"Is the United States a place where not withstanding the fact that there are no charges, there are no allegations, there are no accusations, that the women's U.S. figure skating champion is going to be asked to leave the team based upon what really are some careless remarks that are passed from one medium to another?" Weaver said. "Or does the United States stand for something greater than that? Is it a place where the presumption of innocence means something and accounts for something in this case? I would just ask the people who make that decision to think about that, I would ask them to take the higher ground."

Despite published reports that Eckardt implicated both Harding and Gillooly and that Eckardt had "confessed" to being involved in the attack, he and Smith pleaded not guilty to charges of conspiracy to commit assault at their arraignment Friday in Portland.

Meanwhile, Stant was scheduled to fly to Portland today under guard by sheriff's deputies after waiving extradition, the Multnomah County (Ore.) Sheriff's Department told the Associated Press.

Stant turned himself in to the FBI in Phoenix last week after learning there was a warrant for his arrest in Oregon.

Multnomah County Assistant District Attorney Norm Frink said yesterday that his office had requested meetings with both Harding and Gillooly as of Thursday, and that while Harding agreed to appear, "the husband is no response."

Ronald H. Hoevet, the attorney who represents Gillooly, told the Associated Press last night that both his client and Harding were not involved in the assault: "I don't think Tonya would be meeting with the district attorney for any other reason except to clear her name," Hoevet said. He did acknowledge, however, that Gillooly "has been on pins and needles. He's tense and nervous."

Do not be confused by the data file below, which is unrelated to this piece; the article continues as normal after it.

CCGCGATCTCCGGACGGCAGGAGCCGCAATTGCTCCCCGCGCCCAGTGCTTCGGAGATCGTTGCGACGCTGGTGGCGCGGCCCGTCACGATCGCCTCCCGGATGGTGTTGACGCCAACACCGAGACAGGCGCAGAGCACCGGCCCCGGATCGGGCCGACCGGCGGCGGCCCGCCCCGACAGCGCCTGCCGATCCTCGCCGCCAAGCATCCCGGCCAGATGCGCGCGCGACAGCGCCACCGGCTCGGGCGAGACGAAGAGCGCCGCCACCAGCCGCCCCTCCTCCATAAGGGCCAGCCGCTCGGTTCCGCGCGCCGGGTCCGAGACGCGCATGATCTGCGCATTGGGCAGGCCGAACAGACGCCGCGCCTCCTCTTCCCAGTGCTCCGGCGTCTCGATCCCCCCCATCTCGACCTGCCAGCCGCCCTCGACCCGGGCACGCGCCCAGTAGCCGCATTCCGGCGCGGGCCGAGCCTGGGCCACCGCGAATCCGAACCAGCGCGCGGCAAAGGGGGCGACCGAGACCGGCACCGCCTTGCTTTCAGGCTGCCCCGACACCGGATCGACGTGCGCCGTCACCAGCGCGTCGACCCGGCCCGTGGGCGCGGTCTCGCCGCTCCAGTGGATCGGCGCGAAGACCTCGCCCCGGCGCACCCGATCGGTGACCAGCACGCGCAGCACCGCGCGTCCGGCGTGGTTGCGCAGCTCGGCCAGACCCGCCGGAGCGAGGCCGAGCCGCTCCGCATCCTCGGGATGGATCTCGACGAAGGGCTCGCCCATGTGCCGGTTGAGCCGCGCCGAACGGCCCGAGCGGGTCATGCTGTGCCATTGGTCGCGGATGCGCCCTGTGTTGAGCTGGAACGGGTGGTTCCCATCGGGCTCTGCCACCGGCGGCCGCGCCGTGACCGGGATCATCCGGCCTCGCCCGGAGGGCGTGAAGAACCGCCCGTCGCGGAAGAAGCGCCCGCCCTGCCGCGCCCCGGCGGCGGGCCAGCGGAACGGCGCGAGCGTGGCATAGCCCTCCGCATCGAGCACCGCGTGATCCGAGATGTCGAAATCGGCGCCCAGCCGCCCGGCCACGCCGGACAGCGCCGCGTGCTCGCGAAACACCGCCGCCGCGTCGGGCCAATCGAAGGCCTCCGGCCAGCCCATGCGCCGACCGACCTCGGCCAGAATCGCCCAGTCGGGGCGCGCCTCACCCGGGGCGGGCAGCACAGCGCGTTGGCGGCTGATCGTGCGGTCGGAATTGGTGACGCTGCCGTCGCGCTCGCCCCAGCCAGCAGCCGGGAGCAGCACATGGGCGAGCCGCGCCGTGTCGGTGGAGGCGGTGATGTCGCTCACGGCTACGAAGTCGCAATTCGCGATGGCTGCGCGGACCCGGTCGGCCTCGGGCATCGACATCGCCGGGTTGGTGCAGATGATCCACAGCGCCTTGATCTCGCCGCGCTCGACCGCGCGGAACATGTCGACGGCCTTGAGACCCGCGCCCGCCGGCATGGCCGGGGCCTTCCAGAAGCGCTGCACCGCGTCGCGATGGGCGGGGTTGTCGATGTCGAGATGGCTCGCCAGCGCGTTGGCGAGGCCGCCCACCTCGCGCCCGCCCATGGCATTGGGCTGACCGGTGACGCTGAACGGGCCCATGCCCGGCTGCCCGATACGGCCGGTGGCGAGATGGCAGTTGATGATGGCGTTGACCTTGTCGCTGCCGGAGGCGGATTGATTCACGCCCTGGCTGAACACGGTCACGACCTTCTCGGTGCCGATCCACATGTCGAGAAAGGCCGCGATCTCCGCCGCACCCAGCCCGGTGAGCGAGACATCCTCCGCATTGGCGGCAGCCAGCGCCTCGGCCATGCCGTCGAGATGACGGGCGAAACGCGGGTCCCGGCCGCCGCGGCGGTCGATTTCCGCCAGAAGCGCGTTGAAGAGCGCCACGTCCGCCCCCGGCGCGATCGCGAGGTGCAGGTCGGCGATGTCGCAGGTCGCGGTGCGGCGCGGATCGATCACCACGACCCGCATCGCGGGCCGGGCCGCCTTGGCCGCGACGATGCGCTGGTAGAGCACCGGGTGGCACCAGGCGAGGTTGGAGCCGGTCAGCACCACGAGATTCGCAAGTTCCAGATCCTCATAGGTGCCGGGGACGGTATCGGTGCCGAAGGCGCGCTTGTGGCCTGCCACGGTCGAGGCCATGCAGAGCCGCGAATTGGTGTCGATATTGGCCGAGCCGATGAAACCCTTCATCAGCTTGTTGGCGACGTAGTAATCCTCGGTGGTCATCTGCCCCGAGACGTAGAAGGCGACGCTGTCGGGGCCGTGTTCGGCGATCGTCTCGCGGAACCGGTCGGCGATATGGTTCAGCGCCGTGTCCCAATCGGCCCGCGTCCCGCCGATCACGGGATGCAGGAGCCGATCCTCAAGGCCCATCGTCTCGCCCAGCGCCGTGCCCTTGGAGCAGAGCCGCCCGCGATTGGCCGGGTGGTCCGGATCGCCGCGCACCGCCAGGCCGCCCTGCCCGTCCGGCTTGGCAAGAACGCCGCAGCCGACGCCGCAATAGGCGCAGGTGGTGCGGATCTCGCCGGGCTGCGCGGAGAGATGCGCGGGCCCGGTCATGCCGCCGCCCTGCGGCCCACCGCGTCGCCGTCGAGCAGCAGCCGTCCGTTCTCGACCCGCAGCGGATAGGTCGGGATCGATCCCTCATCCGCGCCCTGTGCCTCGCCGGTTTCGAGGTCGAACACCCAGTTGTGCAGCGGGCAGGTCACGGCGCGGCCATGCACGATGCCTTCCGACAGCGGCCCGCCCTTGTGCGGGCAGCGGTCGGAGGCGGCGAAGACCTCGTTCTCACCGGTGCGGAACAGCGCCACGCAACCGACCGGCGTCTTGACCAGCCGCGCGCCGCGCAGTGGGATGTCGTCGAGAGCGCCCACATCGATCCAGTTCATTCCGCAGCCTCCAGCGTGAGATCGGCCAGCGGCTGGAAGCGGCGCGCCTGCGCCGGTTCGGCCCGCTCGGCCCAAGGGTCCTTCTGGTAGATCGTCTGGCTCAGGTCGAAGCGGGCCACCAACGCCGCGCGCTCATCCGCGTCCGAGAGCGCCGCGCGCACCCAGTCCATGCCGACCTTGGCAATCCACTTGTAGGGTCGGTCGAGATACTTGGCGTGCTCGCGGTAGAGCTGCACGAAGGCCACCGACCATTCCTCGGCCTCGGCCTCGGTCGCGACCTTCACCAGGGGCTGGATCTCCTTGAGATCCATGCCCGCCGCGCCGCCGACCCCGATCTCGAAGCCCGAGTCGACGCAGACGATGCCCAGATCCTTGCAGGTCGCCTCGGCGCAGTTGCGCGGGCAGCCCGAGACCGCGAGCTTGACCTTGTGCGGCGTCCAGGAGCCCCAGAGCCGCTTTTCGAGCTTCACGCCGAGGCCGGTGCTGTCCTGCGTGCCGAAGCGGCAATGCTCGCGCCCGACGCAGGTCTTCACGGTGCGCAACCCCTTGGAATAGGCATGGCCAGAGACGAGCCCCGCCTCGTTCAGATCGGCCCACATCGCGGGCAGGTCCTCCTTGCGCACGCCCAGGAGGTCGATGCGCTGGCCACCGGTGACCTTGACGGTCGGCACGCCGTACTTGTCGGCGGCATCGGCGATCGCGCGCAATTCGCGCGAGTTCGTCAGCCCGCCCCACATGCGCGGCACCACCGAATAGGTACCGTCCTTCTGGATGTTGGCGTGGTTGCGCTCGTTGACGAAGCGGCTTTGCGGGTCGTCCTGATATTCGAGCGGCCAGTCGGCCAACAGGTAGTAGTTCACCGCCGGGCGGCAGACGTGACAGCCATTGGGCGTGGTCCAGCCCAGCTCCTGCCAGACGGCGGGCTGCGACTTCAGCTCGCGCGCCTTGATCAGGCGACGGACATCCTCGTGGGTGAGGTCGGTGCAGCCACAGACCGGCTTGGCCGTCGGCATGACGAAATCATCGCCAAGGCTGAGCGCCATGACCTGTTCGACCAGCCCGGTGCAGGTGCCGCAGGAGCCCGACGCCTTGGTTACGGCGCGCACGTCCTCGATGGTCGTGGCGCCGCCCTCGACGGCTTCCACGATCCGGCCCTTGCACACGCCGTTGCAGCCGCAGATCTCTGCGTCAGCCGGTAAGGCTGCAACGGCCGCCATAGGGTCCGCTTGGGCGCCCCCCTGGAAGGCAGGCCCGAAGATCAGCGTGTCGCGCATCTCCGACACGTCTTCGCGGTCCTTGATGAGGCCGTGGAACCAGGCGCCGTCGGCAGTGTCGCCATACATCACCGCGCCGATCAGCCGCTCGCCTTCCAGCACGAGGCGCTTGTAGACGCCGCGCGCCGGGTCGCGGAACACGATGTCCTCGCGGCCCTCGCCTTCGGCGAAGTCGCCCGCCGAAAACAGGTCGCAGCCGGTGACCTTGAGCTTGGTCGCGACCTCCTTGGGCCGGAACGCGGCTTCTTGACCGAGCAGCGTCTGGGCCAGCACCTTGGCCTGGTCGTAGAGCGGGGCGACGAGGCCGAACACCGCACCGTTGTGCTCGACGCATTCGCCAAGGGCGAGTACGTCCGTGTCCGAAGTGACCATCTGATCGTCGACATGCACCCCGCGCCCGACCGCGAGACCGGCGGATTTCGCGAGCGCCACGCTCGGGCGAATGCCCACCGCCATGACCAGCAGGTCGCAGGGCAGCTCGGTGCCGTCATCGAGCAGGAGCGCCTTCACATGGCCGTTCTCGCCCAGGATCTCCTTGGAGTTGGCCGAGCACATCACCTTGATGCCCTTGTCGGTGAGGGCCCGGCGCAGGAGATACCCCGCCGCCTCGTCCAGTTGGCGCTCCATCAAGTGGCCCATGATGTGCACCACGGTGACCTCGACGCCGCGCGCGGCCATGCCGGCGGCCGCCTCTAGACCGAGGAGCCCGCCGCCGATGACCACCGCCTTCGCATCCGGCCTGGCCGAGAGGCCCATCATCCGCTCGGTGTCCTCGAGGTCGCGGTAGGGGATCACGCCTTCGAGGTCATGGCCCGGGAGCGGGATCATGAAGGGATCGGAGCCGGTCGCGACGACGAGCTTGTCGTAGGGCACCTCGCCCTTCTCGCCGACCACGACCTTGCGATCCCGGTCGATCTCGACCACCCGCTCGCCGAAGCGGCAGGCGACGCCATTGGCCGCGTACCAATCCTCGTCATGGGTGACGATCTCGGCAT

Regarding reports that Gillooly was about to be arrested, Frink said: "No final decision has been made one way or another about arresting anybody."

Harding's advisers and Frink would not disclose when the skater will meet with police to answer questions — just that a meeting has been scheduled.

While police proceeded with their work, a group of U.S. Olympic Committee officials met Sunday to continue to discuss what action — if any — they should take against Harding. Officials say they have the power, under the rules, to remove Harding from the team but Claire Ferguson, USFSA president, has said the federation does not want a lawsuit. At a news conference about the USOC meeting, USOC President LeRoy Walker said the deadline for deciding whether Harding could compete in Lillehammer, Norway, is Feb. 21, the day of the women's skating draw and two days before the competition begins.

But, Walker added, "we have to push for a decision before then. I hope that decision is within a few days."

When asked if it would be best if Harding withdrew from the team, Walker said: "I suppose that would be the easiest possible out."

Diane Rawlinson, Harding's coach since the skater was 3, gave no indication Harding is ready to resign.

"Tonya is innocent," she said. "She trained hard to be on the national team and she deserves to go. Tonya is best under pressure. ... Tonya always skates best when she's angry.

"I think she could win the Olympic gold."

© Copyright 1994 The Washington Post Company